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Metrolink Introduction > Track: updated 4 November 2009
There is some 2.5km of street level running within the city centre, much of this is in a reserved right of way; unlike first generation tram tracks that were mostly in the middle of the road.
Underground public utilities; sewers, water and hydraulic pipes, electricity and telephone cables were strengthened or diverted from the route of the track before construction work could begin.
Average foundation depth is approximately 0.5m below former road level. The old roadway surface was broken out and the underlying road construction excavated, including removal of any original tramway rails. After the excavation was bottomed out, a thin layer of blinding concrete was placed to provide a clean working surface.
Steel reinforcing mesh was then placed on top of the blinding and spaced with concrete blocks to provide top and bottom mats of reinforcement. This steel mesh also acts as a conductor drawing off any stray current from Metrolink operation. A structural slab foundation was cast to a level below the foot of the rail. A second slab was added to the first slab to provide two grooves in which to lay the rails. The groove has to be accurately formed to line and level.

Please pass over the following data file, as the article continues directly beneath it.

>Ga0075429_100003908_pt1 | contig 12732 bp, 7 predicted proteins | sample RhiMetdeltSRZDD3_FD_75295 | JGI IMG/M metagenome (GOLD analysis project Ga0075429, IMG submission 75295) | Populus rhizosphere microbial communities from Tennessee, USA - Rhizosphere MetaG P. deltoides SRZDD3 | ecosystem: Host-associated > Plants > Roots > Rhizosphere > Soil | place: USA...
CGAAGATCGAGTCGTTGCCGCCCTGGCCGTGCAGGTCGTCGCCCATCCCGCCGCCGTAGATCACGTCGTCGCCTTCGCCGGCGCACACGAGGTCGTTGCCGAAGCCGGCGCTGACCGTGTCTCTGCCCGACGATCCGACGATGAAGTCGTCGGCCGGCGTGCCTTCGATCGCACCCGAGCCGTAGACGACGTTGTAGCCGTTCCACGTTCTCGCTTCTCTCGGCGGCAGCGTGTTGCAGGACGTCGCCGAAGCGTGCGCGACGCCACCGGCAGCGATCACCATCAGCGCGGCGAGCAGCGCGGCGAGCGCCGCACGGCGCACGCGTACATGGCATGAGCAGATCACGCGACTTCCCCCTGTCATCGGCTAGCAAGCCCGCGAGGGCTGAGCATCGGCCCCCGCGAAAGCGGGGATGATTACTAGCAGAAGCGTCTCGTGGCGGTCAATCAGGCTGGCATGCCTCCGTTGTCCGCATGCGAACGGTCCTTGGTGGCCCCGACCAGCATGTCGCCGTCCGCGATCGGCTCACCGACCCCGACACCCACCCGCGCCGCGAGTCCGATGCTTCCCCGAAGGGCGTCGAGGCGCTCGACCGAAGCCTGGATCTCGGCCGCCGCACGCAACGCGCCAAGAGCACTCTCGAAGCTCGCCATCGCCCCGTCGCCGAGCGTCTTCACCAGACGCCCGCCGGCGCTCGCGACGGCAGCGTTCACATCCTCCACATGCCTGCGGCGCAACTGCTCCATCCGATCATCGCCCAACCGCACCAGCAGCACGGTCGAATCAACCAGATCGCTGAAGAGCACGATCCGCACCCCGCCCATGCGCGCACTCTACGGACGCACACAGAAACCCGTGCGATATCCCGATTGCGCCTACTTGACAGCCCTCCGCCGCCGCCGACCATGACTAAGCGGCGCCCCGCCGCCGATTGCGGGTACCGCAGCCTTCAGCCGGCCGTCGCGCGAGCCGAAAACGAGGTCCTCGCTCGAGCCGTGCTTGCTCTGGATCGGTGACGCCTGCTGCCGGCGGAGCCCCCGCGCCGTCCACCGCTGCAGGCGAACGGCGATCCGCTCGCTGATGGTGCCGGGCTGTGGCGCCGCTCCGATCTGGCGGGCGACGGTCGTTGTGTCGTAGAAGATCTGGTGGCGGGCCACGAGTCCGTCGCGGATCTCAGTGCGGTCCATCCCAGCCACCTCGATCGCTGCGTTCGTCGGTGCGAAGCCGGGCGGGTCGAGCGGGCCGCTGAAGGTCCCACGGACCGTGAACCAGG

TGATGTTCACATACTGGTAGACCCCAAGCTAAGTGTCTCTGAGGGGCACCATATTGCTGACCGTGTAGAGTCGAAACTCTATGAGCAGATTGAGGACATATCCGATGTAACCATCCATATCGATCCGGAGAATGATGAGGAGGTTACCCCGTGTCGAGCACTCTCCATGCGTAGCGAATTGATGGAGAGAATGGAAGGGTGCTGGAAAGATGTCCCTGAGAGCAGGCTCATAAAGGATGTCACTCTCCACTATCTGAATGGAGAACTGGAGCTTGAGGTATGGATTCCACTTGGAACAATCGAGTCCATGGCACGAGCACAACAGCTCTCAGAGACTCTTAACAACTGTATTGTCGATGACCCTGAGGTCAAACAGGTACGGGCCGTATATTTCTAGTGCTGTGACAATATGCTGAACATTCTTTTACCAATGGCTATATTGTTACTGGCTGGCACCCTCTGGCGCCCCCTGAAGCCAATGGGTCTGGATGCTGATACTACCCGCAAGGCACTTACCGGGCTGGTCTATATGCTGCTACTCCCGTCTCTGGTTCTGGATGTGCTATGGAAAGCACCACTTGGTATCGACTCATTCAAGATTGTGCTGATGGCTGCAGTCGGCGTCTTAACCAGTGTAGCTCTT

Banks of ducts run underground alongside the track slab foundation, within the swept path; they are used for signalling and power cables. Draw pits are positioned every 50m along the track, wherever possible outside the swept path. Various other cables, including those for traffic signals, join the main duct at the draw pits. All operations are then run either automatically or from the Operations Centre at Queens Road.
This used Ri59 grooved rail with a 42 mm groove, it was manufactured in Luxembourg. Each rail was 18m long and weighed approximately 1 tonne. Rails, delivered as straight sections, were bent on site to suit the different radii through the centre. While temporarily supported, the rail lengths were joined using the Thermit welding process.
Once lined and levelled, the rails were embedded in a neat pourable grade polymer which sets to maintain track geometry and provides a resilient support for the track. Permanent steel shutters were then fixed on top of the concrete groove at close tolerances to the rail and the second pour of polymer was installed bulked with sand.
For phase one most of the track on the system is former railway line whose running surface has an inclination of 1 in 20. To match this the rail surface of the street track was lightly ground to increase inclination to 1 in 20 from the 1 in 40 of standard tramway rail.
The Phase One method of securing the rails in place with a flexible polymer is not being repeated.
Road surface and rails were removed down to grooved the base slab. As required the grove edges were cut back to enable a system of fastenings, developed for Manchester, to be set accurately into the concrete.